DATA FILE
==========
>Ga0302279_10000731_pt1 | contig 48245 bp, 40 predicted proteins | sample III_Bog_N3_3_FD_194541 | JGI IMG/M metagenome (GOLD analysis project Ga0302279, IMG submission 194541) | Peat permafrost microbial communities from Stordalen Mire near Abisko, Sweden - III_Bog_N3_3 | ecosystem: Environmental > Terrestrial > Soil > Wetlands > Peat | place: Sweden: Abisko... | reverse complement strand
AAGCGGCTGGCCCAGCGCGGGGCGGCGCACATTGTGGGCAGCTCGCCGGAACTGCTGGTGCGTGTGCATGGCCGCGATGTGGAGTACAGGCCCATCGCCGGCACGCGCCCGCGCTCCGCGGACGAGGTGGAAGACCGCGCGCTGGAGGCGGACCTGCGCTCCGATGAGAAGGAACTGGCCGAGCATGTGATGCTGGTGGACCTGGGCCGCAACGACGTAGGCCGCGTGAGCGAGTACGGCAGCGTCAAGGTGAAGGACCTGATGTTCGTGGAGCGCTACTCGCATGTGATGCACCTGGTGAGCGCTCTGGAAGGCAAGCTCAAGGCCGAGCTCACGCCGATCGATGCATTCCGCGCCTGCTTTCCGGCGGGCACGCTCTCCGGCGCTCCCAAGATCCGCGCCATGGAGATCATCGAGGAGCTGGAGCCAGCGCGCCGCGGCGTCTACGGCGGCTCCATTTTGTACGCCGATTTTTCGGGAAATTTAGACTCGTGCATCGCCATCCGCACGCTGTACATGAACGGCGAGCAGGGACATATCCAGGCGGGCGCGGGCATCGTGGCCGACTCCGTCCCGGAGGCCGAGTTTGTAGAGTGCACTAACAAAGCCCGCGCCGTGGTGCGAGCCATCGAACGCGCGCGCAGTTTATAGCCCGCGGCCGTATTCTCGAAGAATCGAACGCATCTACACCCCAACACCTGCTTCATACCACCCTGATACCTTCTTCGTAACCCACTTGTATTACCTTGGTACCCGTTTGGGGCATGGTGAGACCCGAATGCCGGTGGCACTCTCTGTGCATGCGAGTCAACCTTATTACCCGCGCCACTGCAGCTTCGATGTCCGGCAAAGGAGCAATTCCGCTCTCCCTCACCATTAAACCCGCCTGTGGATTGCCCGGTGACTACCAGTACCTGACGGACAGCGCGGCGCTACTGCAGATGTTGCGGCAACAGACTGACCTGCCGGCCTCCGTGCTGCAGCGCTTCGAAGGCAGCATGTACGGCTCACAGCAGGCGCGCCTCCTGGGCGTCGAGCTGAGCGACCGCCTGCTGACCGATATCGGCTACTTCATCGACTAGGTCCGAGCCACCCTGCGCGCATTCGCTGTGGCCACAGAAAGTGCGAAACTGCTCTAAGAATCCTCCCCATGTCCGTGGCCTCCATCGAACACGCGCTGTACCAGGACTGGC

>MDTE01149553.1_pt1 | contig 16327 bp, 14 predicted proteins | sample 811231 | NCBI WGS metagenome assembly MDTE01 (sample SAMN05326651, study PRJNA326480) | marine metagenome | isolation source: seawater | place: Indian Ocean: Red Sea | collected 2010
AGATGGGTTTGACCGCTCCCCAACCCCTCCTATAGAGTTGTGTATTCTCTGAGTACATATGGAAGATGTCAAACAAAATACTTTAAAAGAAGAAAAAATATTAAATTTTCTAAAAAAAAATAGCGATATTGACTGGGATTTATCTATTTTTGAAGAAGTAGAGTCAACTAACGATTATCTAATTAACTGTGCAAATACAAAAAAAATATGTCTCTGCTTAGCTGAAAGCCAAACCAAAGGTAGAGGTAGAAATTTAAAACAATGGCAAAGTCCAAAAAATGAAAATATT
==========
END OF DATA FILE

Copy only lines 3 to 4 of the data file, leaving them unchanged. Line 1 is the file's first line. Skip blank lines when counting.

>MDTE01149553.1_pt1 | contig 16327 bp, 14 predicted proteins | sample 811231 | NCBI WGS metagenome assembly MDTE01 (sample SAMN05326651, study PRJNA326480) | marine metagenome | isolation source: seawater | place: Indian Ocean: Red Sea | collected 2010
AGATGGGTTTGACCGCTCCCCAACCCCTCCTATAGAGTTGTGTATTCTCTGAGTACATATGGAAGATGTCAAACAAAATACTTTAAAAGAAGAAAAAATATTAAATTTTCTAAAAAAAAATAGCGATATTGACTGGGATTTATCTATTTTTGAAGAAGTAGAGTCAACTAACGATTATCTAATTAACTGTGCAAATACAAAAAAAATATGTCTCTGCTTAGCTGAAAGCCAAACCAAAGGTAGAGGTAGAAATTTAAAACAATGGCAAAGTCCAAAAAATGAAAATATT